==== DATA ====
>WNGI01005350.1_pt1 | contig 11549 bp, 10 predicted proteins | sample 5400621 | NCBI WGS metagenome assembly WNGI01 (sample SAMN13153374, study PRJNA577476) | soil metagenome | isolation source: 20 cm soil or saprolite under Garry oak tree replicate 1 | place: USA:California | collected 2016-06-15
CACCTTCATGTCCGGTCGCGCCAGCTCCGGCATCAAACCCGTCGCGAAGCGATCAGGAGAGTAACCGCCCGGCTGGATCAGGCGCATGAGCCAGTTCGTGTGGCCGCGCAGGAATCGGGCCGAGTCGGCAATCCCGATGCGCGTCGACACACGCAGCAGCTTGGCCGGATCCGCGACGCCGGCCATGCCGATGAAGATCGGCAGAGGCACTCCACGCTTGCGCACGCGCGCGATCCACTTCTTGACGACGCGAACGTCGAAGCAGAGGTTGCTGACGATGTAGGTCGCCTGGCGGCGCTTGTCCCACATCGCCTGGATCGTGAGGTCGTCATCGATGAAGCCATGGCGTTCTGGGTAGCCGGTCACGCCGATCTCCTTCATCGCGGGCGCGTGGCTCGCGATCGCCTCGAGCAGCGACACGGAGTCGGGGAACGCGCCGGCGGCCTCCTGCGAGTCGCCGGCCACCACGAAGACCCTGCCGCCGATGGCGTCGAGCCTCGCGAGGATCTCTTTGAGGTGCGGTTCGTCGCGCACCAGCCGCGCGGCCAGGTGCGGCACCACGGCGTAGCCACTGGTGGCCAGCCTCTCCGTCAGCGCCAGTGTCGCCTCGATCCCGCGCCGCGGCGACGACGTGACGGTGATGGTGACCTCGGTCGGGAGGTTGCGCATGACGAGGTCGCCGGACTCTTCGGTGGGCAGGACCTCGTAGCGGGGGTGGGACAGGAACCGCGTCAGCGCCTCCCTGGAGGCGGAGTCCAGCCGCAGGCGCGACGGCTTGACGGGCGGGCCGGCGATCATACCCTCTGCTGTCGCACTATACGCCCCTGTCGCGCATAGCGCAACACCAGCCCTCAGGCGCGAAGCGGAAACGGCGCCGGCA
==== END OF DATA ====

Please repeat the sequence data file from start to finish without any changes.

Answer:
>WNGI01005350.1_pt1 | contig 11549 bp, 10 predicted proteins | sample 5400621 | NCBI WGS metagenome assembly WNGI01 (sample SAMN13153374, study PRJNA577476) | soil metagenome | isolation source: 20 cm soil or saprolite under Garry oak tree replicate 1 | place: USA:California | collected 2016-06-15
CACCTTCATGTCCGGTCGCGCCAGCTCCGGCATCAAACCCGTCGCGAAGCGATCAGGAGAGTAACCGCCCGGCTGGATCAGGCGCATGAGCCAGTTCGTGTGGCCGCGCAGGAATCGGGCCGAGTCGGCAATCCCGATGCGCGTCGACACACGCAGCAGCTTGGCCGGATCCGCGACGCCGGCCATGCCGATGAAGATCGGCAGAGGCACTCCACGCTTGCGCACGCGCGCGATCCACTTCTTGACGACGCGAACGTCGAAGCAGAGGTTGCTGACGATGTAGGTCGCCTGGCGGCGCTTGTCCCACATCGCCTGGATCGTGAGGTCGTCATCGATGAAGCCATGGCGTTCTGGGTAGCCGGTCACGCCGATCTCCTTCATCGCGGGCGCGTGGCTCGCGATCGCCTCGAGCAGCGACACGGAGTCGGGGAACGCGCCGGCGGCCTCCTGCGAGTCGCCGGCCACCACGAAGACCCTGCCGCCGATGGCGTCGAGCCTCGCGAGGATCTCTTTGAGGTGCGGTTCGTCGCGCACCAGCCGCGCGGCCAGGTGCGGCACCACGGCGTAGCCACTGGTGGCCAGCCTCTCCGTCAGCGCCAGTGTCGCCTCGATCCCGCGCCGCGGCGACGACGTGACGGTGATGGTGACCTCGGTCGGGAGGTTGCGCATGACGAGGTCGCCGGACTCTTCGGTGGGCAGGACCTCGTAGCGGGGGTGGGACAGGAACCGCGTCAGCGCCTCCCTGGAGGCGGAGTCCAGCCGCAGGCGCGACGGCTTGACGGGCGGGCCGGCGATCATACCCTCTGCTGTCGCACTATACGCCCCTGTCGCGCATAGCGCAACACCAGCCCTCAGGCGCGAAGCGGAAACGGCGCCGGCA